N-Gage Review: WWE Aftershock

A video game that is beyond unnecessary, WWE Aftershock stands as the only pro wrestling title on the N-Gage. The problem is that the N-Gage didn't have a need for a wrestling game. The plain, dull Aftershock proves why.

With a decent roster of a dozen wrestlers (two of which are hidden at the start), players can compete in a disappointingly unvaried set of match types. First blood, I Quit, and No D.Q. bouts are the biggest departures from standard grappling. To add some personality, all combatants come to the ring with their trademark entrances, though pyrotechnics and lighting is almost non-existent.

That little piece of showmanship is the only thing that separates these athletes. This is an ugly N-Gage game, and even if you're played most of the library, this one sticks out as a truly nasty polygonal mess. Animation is stiff and completely unconvincing. Kicks are flat out funny as the wrestler's leg moves without the body shifting at all. There's not even a complete walking animation to be found. Running occurs so quickly, they might as well be levitating since the limited animation doesn't have time to cycle.

While the effect on gameplay is minor (it maintains a steady frame rate), even the slight pressure on the system's processor caused things to be compromised. AI is terrible, and winning a tag match is an almost impossible affair. Every few punches, the opponent tags out. This is constant, and practically unstoppable. Wireless Bluetooth matches are a nice touch that alleviates the problem. Of course, you'll need to find someone to play against.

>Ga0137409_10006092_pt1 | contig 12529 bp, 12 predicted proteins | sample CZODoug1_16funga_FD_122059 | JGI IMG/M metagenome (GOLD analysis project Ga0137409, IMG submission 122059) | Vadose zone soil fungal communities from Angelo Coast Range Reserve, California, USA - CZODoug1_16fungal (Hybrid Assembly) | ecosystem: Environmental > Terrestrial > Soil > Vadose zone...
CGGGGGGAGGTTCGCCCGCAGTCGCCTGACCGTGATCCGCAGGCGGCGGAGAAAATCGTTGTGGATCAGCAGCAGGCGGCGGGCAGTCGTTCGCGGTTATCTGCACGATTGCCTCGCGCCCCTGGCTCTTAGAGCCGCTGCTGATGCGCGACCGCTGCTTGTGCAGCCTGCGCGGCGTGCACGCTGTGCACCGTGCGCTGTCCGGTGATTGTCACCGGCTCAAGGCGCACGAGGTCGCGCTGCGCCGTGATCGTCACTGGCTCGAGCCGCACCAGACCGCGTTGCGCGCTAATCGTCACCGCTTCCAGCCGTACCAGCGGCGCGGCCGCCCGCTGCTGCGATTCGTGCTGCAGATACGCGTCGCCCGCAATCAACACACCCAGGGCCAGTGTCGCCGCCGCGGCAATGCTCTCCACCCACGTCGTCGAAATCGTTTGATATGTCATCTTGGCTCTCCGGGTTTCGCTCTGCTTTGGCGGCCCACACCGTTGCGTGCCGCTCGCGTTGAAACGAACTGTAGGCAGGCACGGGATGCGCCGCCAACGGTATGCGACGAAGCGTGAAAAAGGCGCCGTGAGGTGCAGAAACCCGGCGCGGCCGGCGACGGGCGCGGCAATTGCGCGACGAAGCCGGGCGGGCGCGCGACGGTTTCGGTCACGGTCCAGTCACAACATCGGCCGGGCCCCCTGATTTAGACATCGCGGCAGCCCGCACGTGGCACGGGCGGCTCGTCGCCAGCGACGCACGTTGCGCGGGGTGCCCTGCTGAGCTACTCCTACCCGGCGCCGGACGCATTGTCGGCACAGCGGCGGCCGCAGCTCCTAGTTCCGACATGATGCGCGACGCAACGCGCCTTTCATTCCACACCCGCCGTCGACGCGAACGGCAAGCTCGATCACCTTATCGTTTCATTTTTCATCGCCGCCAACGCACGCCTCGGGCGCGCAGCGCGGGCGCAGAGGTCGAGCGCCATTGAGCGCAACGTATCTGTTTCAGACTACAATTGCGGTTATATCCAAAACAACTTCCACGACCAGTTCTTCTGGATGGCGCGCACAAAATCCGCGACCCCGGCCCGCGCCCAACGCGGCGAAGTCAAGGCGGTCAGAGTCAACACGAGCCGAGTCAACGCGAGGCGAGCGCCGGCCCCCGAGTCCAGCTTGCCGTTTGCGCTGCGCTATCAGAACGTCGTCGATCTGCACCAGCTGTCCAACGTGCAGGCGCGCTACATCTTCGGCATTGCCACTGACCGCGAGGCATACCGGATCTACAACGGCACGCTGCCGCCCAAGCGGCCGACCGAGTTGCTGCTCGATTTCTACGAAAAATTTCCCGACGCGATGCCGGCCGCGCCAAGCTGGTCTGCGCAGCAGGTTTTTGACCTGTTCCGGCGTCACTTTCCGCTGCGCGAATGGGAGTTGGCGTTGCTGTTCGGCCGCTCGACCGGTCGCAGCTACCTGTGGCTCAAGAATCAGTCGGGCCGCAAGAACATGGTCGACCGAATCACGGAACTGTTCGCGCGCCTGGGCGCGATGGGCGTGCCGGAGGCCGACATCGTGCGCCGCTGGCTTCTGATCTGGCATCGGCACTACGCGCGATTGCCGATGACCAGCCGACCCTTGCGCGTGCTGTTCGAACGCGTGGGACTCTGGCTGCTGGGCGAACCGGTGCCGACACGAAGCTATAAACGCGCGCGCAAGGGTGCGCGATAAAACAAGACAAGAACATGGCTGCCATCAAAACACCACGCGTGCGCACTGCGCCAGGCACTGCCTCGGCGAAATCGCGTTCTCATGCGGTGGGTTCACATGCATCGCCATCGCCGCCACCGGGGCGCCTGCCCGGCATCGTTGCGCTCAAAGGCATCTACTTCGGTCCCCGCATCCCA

Grappling is based on the ancient "art" of button mashing. Each wrestler has the same basic move set, aside from their finishers. If the graphics made it difficult to distinguish the superstars, the typical shared move set doesn't make it any easier. There's rarely a need to worry about that though. Punching and kicking (in other words, wailing away on the 5 key) is enough to win every match. CPU countering is rare on the lower difficulties, and ridiculous on the highest.

There's no backstage action in Aftershock. Those looking to cause some real damage can head outside the ring and find a chair. It's a quick way to make someone bleed, and with the damage being location specific, that's important. Sadly, the invisible referee doesn't allow for much, and unless you're in the right match type, one swing will end it by DQ.

Aftershock never really stood a chance. With the advances developers have made in this top selling genre in only a few years, a WWE title with no create-a-wrestler, career mode, or storyline feels outdated. The core gameplay doesn't do anything to advance N-Gage gaming in general, and to compare it to other wrestling games would set them all back a few years.

(** out of *****)

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